A Florida lab owner has been charged with over $50 million in health care fraud related to fraudulent genetic cancer screening tests, Attorney for the United States Lee M. Cortes Jr. announced today.
Daniel Hurt, 48, Fort Lauderdale, Florida, is charged by information with one count of conspiracy to commit health care fraud. He had his initial appearance and arraignment by videoconference today before U.S. District Judge Kevin McNulty in Newark federal court.
According to documents filed in this case and statements made in court:
Hurt owned several clinical laboratories that conducted or arranged for a variety of medical tests. Hurt paid kickbacks and bribes to various entities who supplied referrals and orders for genetic cancer screening tests (CGX) for Medicare and other health care benefit program beneficiaries, without regard to medical necessity. The laboratories submitted claims for payment to Medicare for these CGX tests. Medicare reimbursed the laboratories without knowing that the services were not medically necessary or were procured through the payment of kickbacks. From January 2019 to October 2021, Hurt, through the laboratories, submitted or caused to be submitted approximately 350,000 claims to Medicare, including approximately 8,700 claims for beneficiaries residing in New Jersey.
Hurt paid kickbacks to entities who supplied referrals for each CGX test that was billed to Medicare and other health care benefit programs. To conceal the payments of bribes, Hurt and the suppliers entered into sham contracts to make it appear that the suppliers were engaged in, and being paid for, legitimate marketing and referral services. The scheme resulted in Medicare paying the laboratories at least $53.3 million for CGX test claims. Hurt received at least $26.9 million from the Medicare reimbursements.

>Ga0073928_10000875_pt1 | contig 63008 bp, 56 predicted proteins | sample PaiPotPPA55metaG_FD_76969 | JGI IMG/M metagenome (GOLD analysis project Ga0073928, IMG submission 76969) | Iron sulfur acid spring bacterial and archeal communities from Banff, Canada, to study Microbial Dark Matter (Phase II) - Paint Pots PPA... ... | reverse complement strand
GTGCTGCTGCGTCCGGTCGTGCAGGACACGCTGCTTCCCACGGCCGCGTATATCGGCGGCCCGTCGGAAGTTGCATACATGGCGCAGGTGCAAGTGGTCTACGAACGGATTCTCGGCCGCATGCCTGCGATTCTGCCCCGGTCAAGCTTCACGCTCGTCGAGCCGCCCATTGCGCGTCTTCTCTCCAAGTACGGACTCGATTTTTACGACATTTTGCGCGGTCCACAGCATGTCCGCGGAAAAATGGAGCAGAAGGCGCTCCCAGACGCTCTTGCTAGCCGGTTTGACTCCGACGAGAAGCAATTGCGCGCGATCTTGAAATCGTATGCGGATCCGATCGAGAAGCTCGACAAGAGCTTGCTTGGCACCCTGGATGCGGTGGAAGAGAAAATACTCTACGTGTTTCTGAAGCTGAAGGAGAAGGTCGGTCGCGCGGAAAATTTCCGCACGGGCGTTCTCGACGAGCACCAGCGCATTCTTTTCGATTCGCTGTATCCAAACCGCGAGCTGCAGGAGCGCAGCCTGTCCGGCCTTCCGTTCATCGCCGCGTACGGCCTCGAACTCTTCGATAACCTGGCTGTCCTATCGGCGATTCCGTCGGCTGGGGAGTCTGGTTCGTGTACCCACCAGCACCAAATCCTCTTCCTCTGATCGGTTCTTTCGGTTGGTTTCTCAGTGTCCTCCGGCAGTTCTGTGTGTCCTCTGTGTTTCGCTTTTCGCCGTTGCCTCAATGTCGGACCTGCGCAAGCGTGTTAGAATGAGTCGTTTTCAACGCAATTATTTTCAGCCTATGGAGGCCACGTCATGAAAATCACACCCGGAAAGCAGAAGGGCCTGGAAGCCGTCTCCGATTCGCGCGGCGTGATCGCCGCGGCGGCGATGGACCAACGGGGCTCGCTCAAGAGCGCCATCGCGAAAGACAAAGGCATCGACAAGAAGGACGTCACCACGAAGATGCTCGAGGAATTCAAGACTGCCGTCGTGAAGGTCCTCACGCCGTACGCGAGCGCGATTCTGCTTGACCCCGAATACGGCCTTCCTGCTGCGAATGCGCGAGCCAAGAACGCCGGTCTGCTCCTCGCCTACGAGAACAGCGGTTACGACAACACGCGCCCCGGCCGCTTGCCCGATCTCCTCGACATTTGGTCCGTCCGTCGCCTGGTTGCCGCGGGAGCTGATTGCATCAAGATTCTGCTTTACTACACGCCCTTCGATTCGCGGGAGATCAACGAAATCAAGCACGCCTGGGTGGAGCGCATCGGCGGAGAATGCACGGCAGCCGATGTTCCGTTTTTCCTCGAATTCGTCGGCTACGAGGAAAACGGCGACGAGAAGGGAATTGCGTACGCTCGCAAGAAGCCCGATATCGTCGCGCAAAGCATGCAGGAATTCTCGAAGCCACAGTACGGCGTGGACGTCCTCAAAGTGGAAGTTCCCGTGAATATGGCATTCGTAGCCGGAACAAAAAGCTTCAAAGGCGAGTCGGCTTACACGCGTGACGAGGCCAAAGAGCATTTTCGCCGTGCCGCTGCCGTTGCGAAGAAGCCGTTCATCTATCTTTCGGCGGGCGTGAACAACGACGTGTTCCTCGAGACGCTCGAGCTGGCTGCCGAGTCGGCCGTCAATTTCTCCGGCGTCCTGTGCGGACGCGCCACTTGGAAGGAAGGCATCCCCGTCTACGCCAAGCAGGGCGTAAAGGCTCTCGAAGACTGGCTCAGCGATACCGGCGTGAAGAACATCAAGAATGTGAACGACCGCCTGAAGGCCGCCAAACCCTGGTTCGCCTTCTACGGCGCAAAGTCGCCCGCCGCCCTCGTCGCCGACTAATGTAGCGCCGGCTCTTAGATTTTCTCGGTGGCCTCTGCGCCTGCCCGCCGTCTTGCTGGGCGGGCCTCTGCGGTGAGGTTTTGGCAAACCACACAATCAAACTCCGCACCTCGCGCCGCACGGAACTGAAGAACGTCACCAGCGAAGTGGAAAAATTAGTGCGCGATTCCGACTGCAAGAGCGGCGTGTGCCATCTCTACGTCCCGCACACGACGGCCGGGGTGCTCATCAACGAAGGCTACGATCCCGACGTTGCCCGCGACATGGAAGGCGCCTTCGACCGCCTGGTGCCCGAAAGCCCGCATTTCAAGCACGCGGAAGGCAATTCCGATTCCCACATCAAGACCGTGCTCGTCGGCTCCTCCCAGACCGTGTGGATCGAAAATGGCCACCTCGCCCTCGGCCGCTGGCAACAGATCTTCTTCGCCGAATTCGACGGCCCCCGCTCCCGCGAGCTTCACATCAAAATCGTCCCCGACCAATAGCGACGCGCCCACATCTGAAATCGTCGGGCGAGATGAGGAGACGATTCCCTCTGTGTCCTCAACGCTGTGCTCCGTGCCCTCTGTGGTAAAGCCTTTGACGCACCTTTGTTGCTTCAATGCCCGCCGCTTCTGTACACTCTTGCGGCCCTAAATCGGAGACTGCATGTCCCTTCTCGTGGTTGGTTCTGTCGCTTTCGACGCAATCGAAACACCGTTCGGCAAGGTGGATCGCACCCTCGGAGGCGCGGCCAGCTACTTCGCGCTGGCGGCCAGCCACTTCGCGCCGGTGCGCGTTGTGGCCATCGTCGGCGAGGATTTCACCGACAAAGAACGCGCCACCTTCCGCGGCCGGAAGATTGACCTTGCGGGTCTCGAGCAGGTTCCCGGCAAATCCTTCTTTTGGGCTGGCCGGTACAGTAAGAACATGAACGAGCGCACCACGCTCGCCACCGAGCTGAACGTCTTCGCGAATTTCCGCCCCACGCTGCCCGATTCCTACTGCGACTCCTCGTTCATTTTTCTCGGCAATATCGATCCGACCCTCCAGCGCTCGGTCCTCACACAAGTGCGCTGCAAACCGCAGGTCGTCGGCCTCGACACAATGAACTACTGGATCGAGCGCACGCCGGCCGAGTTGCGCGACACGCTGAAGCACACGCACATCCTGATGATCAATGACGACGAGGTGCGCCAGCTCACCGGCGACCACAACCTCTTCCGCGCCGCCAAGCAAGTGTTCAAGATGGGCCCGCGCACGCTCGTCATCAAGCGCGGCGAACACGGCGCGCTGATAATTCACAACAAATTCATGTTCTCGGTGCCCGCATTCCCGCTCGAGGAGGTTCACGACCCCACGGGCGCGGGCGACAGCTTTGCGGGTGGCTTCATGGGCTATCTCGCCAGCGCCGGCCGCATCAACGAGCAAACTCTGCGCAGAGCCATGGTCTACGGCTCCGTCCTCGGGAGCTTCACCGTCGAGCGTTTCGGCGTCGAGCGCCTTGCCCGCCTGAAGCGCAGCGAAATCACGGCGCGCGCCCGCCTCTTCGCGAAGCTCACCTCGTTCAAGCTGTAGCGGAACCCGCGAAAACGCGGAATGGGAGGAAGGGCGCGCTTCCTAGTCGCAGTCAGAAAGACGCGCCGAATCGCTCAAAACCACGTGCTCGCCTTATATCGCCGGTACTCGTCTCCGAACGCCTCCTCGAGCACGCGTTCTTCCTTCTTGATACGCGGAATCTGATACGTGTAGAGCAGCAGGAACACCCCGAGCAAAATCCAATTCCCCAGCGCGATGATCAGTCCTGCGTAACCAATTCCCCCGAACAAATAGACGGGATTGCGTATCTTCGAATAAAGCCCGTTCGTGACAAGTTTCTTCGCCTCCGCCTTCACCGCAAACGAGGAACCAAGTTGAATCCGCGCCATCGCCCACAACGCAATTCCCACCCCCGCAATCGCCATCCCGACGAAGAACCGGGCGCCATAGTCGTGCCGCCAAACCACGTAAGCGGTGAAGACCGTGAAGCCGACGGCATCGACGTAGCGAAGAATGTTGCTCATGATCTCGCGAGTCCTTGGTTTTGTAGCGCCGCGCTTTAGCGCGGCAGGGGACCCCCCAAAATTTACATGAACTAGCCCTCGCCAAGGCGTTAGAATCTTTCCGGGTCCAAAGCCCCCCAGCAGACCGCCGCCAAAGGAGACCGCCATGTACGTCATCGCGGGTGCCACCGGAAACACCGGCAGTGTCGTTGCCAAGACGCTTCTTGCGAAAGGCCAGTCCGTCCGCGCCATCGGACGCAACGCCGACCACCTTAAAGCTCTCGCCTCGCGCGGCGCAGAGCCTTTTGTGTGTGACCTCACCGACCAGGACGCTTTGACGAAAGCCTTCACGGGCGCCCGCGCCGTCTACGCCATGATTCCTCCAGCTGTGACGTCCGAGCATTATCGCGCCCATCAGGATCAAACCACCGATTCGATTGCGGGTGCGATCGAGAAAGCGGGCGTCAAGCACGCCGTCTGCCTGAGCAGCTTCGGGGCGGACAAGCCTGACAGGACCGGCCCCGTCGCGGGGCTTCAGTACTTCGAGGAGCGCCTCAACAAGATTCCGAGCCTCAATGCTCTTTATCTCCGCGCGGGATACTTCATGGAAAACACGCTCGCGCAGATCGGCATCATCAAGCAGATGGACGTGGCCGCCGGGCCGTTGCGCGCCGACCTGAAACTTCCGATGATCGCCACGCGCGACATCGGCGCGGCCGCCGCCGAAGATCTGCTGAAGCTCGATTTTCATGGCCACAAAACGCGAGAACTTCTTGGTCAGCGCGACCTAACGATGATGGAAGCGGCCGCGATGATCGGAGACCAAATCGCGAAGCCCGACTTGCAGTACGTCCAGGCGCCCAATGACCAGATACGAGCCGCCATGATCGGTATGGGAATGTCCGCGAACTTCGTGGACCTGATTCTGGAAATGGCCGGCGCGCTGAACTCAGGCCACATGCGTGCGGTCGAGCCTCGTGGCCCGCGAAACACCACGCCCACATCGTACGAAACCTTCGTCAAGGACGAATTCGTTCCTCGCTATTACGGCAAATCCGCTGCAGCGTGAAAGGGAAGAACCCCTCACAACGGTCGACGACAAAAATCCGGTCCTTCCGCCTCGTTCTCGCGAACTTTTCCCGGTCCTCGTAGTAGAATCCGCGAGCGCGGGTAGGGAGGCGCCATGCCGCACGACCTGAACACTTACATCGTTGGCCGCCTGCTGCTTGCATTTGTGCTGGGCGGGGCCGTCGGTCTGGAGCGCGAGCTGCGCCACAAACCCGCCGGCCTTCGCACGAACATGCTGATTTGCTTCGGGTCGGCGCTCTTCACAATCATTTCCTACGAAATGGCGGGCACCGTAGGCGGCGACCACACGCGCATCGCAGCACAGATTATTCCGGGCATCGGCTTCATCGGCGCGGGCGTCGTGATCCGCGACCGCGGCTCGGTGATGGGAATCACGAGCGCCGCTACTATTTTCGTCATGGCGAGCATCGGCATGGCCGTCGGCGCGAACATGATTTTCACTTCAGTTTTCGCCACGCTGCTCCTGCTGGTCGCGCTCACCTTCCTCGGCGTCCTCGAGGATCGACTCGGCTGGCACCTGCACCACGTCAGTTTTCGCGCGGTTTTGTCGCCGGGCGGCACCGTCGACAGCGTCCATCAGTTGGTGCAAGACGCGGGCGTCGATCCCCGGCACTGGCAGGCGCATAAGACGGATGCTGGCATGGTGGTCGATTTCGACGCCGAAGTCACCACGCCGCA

The count of conspiracy to commit health care fraud carries a maximum potential punishment of 10 years in prison, and a maximum fine of $250,000.
Hurt has also been charged in the Western District of Pennsylvania and the Southern District of Florida in relation to other health care offenses. Those charges are also pending.
Attorney for the United States Cortes credited special agents of the FBI, under the direction of Special Agent in Charge James E. Dennehy in Newark; the U.S. Department of Health and Human Services, Office of Inspector General, under the direction of Special Agent in Charge Scott J. Lampert; the U.S. Department of Defense, Office of the Inspector General, Defense Criminal Investigative Service, Northeast Field Office, under the direction of Special Agent in Charge Patrick Hegarty; and the U.S. Department of Veterans Affairs Office of Inspector General, Northeast Field Office under the direction of Special Agent in Charge Christopher Algieri with the investigation leading to today’s charge.
The government is represented by Assistant U.S. Attorney Sean M. Sherman of the Opioid Abuse Prevention & Enforcement Unit in Newark.
The charge and allegations contained in the information are merely accusations, and the defendant is presumed innocent unless and until proven guilty.
This press release was provided by the U.S. Attorney’s Office for the District of New Jersey.